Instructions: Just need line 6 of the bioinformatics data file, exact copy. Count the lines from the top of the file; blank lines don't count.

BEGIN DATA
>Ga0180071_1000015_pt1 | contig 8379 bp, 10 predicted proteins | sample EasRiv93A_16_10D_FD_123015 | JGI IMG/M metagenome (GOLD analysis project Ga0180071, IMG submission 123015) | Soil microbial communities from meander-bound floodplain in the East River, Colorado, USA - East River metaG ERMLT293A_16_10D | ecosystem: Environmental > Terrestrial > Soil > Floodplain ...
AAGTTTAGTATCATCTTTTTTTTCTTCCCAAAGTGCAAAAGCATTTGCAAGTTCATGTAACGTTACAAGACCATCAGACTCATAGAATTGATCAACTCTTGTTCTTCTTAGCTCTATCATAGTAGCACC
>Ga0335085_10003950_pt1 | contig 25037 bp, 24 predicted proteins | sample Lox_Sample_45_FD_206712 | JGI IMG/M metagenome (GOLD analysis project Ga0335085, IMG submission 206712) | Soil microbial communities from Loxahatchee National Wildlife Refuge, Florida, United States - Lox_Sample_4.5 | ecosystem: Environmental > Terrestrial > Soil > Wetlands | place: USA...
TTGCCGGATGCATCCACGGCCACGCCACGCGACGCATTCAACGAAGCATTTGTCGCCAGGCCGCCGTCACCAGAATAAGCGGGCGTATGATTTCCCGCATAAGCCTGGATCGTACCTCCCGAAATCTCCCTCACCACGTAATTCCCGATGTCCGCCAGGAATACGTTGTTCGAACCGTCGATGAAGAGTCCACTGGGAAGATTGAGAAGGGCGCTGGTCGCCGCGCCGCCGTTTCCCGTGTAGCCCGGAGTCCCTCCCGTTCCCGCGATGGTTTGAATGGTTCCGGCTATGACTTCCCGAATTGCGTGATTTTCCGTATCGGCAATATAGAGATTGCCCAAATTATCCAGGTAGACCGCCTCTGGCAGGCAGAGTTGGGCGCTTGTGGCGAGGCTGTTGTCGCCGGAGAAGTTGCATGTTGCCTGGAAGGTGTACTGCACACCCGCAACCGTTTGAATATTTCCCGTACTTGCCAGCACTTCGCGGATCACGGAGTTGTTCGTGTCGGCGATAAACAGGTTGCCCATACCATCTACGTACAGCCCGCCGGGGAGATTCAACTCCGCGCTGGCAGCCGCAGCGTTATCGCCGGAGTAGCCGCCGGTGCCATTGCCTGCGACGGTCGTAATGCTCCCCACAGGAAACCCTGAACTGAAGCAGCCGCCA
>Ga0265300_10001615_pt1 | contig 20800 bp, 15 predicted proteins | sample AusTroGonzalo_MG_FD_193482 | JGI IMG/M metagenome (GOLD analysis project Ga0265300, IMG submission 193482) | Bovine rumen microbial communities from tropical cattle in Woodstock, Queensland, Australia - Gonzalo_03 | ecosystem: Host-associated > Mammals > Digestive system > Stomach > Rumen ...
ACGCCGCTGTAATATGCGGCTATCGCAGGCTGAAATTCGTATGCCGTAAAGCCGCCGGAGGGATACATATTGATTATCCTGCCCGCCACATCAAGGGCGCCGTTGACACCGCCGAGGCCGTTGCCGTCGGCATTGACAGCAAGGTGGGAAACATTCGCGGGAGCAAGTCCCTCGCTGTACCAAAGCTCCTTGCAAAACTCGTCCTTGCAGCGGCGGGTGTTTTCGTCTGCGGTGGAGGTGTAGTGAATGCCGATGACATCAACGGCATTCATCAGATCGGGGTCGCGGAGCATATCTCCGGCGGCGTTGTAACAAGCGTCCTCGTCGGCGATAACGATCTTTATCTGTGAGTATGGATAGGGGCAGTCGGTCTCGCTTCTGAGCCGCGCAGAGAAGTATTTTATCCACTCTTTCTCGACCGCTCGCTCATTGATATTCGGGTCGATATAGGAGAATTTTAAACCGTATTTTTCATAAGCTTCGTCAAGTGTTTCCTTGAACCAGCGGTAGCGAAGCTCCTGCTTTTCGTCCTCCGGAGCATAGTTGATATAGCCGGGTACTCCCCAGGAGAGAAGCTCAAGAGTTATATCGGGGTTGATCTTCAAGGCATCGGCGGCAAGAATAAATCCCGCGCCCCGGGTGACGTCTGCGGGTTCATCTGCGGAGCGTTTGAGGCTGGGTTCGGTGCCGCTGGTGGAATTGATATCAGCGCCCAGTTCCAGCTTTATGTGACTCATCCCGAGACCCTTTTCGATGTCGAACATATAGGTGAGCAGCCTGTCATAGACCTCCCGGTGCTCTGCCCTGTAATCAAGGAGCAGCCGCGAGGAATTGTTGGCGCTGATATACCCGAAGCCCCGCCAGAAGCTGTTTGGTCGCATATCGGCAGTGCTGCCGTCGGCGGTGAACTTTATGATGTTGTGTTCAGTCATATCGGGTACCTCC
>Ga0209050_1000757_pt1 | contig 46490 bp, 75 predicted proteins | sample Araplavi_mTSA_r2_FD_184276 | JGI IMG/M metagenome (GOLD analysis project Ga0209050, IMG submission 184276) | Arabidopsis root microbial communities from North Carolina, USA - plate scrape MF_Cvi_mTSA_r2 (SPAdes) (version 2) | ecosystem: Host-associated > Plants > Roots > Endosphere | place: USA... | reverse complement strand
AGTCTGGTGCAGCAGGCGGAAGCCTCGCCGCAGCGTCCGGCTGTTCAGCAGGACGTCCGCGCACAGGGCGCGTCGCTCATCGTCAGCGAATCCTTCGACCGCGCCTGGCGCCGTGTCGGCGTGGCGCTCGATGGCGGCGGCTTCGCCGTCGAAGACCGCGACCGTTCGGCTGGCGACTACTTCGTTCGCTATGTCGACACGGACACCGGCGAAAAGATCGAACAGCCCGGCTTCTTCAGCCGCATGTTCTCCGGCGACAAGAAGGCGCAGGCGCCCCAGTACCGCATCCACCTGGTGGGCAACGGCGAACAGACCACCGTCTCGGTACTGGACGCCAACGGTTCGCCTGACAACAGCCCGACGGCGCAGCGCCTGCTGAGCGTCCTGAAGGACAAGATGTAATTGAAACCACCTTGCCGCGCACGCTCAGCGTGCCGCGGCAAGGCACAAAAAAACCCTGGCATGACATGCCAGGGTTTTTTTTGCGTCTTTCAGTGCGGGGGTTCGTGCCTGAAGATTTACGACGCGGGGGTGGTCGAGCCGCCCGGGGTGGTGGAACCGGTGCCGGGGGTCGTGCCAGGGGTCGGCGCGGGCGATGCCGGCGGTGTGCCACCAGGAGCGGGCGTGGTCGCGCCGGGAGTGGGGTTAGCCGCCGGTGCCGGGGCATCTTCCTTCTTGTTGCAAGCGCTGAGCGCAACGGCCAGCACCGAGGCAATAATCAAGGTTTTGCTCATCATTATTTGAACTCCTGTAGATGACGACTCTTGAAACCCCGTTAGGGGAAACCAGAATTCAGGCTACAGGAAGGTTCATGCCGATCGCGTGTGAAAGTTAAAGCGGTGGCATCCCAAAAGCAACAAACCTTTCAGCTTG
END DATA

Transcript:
ACGCCGCTGTAATATGCGGCTATCGCAGGCTGAAATTCGTATGCCGTAAAGCCGCCGGAGGGATACATATTGATTATCCTGCCCGCCACATCAAGGGCGCCGTTGACACCGCCGAGGCCGTTGCCGTCGGCATTGACAGCAAGGTGGGAAACATTCGCGGGAGCAAGTCCCTCGCTGTACCAAAGCTCCTTGCAAAACTCGTCCTTGCAGCGGCGGGTGTTTTCGTCTGCGGTGGAGGTGTAGTGAATGCCGATGACATCAACGGCATTCATCAGATCGGGGTCGCGGAGCATATCTCCGGCGGCGTTGTAACAAGCGTCCTCGTCGGCGATAACGATCTTTATCTGTGAGTATGGATAGGGGCAGTCGGTCTCGCTTCTGAGCCGCGCAGAGAAGTATTTTATCCACTCTTTCTCGACCGCTCGCTCATTGATATTCGGGTCGATATAGGAGAATTTTAAACCGTATTTTTCATAAGCTTCGTCAAGTGTTTCCTTGAACCAGCGGTAGCGAAGCTCCTGCTTTTCGTCCTCCGGAGCATAGTTGATATAGCCGGGTACTCCCCAGGAGAGAAGCTCAAGAGTTATATCGGGGTTGATCTTCAAGGCATCGGCGGCAAGAATAAATCCCGCGCCCCGGGTGACGTCTGCGGGTTCATCTGCGGAGCGTTTGAGGCTGGGTTCGGTGCCGCTGGTGGAATTGATATCAGCGCCCAGTTCCAGCTTTATGTGACTCATCCCGAGACCCTTTTCGATGTCGAACATATAGGTGAGCAGCCTGTCATAGACCTCCCGGTGCTCTGCCCTGTAATCAAGGAGCAGCCGCGAGGAATTGTTGGCGCTGATATACCCGAAGCCCCGCCAGAAGCTGTTTGGTCGCATATCGGCAGTGCTGCCGTCGGCGGTGAACTTTATGATGTTGTGTTCAGTCATATCGGGTACCTCC